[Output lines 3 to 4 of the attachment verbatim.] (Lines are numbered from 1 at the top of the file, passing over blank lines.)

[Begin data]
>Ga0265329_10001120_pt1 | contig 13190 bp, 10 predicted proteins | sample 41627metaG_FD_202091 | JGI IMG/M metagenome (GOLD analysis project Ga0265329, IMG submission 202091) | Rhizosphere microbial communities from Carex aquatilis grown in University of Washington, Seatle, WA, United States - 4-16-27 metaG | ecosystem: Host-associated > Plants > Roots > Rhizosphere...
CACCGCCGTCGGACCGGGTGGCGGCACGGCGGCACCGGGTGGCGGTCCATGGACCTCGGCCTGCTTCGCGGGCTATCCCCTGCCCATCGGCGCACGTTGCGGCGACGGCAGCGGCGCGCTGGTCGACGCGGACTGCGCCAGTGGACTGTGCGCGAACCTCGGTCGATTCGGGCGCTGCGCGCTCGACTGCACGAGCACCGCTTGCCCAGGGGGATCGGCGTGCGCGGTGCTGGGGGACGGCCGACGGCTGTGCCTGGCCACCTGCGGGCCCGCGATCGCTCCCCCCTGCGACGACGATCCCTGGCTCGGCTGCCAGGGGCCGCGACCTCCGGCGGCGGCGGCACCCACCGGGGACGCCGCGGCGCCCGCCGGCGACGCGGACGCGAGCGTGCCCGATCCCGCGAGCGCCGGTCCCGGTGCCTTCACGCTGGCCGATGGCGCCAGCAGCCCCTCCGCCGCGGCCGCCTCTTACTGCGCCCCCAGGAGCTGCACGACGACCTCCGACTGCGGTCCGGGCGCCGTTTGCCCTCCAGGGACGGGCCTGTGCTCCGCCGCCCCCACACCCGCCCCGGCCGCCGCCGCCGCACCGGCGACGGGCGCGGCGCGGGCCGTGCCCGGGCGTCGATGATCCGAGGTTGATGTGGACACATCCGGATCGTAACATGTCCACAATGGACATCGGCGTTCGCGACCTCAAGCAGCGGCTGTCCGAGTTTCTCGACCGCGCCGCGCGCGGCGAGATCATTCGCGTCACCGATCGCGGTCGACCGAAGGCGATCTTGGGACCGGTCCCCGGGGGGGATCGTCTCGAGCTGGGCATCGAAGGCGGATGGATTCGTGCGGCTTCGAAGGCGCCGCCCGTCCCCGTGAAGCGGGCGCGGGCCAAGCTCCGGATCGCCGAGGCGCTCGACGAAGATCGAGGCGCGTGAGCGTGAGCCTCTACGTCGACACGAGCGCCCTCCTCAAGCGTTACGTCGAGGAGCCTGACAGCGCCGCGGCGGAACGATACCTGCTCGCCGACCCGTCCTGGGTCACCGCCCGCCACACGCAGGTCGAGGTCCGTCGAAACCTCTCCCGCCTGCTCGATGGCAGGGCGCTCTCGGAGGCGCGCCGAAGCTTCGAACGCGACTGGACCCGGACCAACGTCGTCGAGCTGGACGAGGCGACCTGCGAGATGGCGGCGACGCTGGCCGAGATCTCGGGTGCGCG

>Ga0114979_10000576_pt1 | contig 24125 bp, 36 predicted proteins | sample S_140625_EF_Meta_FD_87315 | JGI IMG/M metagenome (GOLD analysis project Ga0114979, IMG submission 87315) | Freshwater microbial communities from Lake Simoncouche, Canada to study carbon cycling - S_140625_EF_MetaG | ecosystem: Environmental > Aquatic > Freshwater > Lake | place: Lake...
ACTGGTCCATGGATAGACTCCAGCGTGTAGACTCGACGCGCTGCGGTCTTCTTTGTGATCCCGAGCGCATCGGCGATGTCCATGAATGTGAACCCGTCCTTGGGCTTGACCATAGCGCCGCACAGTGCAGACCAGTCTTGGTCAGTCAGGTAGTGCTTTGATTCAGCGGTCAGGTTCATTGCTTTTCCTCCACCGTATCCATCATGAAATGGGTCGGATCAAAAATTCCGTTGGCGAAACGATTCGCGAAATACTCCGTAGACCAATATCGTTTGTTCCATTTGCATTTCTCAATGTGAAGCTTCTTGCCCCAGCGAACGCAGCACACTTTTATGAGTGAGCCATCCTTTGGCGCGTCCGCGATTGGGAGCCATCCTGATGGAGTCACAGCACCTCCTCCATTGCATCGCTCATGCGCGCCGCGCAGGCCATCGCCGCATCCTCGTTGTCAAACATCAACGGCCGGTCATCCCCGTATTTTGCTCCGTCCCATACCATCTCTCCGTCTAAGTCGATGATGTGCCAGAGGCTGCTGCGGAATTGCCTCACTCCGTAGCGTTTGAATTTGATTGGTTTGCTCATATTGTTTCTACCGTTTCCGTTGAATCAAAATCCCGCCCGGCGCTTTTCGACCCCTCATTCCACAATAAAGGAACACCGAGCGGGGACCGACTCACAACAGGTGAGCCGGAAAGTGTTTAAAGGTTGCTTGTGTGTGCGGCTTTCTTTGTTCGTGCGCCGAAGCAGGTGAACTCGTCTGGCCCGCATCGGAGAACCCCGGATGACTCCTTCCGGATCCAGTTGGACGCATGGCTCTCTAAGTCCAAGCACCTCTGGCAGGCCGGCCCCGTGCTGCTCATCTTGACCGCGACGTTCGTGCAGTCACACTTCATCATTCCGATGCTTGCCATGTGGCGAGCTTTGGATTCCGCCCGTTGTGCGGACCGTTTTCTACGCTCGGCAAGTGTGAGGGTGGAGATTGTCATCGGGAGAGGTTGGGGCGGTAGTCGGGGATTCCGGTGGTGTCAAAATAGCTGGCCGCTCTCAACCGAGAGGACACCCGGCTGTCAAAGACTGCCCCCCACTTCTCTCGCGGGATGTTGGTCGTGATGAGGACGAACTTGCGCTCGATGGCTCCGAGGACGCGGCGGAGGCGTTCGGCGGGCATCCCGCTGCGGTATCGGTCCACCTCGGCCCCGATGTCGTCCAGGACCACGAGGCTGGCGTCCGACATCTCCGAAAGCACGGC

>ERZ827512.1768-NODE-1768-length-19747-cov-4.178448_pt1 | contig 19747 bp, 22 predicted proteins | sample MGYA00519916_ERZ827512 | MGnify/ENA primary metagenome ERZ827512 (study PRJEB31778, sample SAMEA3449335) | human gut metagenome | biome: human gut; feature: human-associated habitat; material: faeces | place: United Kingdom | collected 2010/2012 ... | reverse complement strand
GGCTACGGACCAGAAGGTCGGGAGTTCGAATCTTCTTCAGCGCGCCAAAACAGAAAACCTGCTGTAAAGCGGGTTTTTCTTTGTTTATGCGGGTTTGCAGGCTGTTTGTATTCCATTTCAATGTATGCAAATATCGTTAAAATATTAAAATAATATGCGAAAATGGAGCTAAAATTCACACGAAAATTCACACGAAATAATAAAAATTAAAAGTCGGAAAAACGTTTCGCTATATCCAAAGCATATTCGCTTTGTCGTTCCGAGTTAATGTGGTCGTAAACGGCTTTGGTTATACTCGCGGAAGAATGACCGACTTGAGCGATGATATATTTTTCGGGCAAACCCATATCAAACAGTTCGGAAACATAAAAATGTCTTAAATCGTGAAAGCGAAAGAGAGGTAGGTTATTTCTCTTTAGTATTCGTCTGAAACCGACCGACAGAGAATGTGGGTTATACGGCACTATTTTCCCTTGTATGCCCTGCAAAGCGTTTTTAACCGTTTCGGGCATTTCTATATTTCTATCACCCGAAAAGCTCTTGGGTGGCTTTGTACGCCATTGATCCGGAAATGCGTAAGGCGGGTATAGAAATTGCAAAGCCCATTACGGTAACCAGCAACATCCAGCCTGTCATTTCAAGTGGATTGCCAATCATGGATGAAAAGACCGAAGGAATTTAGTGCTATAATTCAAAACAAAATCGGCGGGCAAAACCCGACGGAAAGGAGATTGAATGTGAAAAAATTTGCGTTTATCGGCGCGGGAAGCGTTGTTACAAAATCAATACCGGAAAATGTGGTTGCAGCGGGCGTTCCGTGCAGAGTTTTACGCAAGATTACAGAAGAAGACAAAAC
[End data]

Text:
>Ga0114979_10000576_pt1 | contig 24125 bp, 36 predicted proteins | sample S_140625_EF_Meta_FD_87315 | JGI IMG/M metagenome (GOLD analysis project Ga0114979, IMG submission 87315) | Freshwater microbial communities from Lake Simoncouche, Canada to study carbon cycling - S_140625_EF_MetaG | ecosystem: Environmental > Aquatic > Freshwater > Lake | place: Lake...
ACTGGTCCATGGATAGACTCCAGCGTGTAGACTCGACGCGCTGCGGTCTTCTTTGTGATCCCGAGCGCATCGGCGATGTCCATGAATGTGAACCCGTCCTTGGGCTTGACCATAGCGCCGCACAGTGCAGACCAGTCTTGGTCAGTCAGGTAGTGCTTTGATTCAGCGGTCAGGTTCATTGCTTTTCCTCCACCGTATCCATCATGAAATGGGTCGGATCAAAAATTCCGTTGGCGAAACGATTCGCGAAATACTCCGTAGACCAATATCGTTTGTTCCATTTGCATTTCTCAATGTGAAGCTTCTTGCCCCAGCGAACGCAGCACACTTTTATGAGTGAGCCATCCTTTGGCGCGTCCGCGATTGGGAGCCATCCTGATGGAGTCACAGCACCTCCTCCATTGCATCGCTCATGCGCGCCGCGCAGGCCATCGCCGCATCCTCGTTGTCAAACATCAACGGCCGGTCATCCCCGTATTTTGCTCCGTCCCATACCATCTCTCCGTCTAAGTCGATGATGTGCCAGAGGCTGCTGCGGAATTGCCTCACTCCGTAGCGTTTGAATTTGATTGGTTTGCTCATATTGTTTCTACCGTTTCCGTTGAATCAAAATCCCGCCCGGCGCTTTTCGACCCCTCATTCCACAATAAAGGAACACCGAGCGGGGACCGACTCACAACAGGTGAGCCGGAAAGTGTTTAAAGGTTGCTTGTGTGTGCGGCTTTCTTTGTTCGTGCGCCGAAGCAGGTGAACTCGTCTGGCCCGCATCGGAGAACCCCGGATGACTCCTTCCGGATCCAGTTGGACGCATGGCTCTCTAAGTCCAAGCACCTCTGGCAGGCCGGCCCCGTGCTGCTCATCTTGACCGCGACGTTCGTGCAGTCACACTTCATCATTCCGATGCTTGCCATGTGGCGAGCTTTGGATTCCGCCCGTTGTGCGGACCGTTTTCTACGCTCGGCAAGTGTGAGGGTGGAGATTGTCATCGGGAGAGGTTGGGGCGGTAGTCGGGGATTCCGGTGGTGTCAAAATAGCTGGCCGCTCTCAACCGAGAGGACACCCGGCTGTCAAAGACTGCCCCCCACTTCTCTCGCGGGATGTTGGTCGTGATGAGGACGAACTTGCGCTCGATGGCTCCGAGGACGCGGCGGAGGCGTTCGGCGGGCATCCCGCTGCGGTATCGGTCCACCTCGGCCCCGATGTCGTCCAGGACCACGAGGCTGGCGTCCGACATCTCCGAAAGCACGGC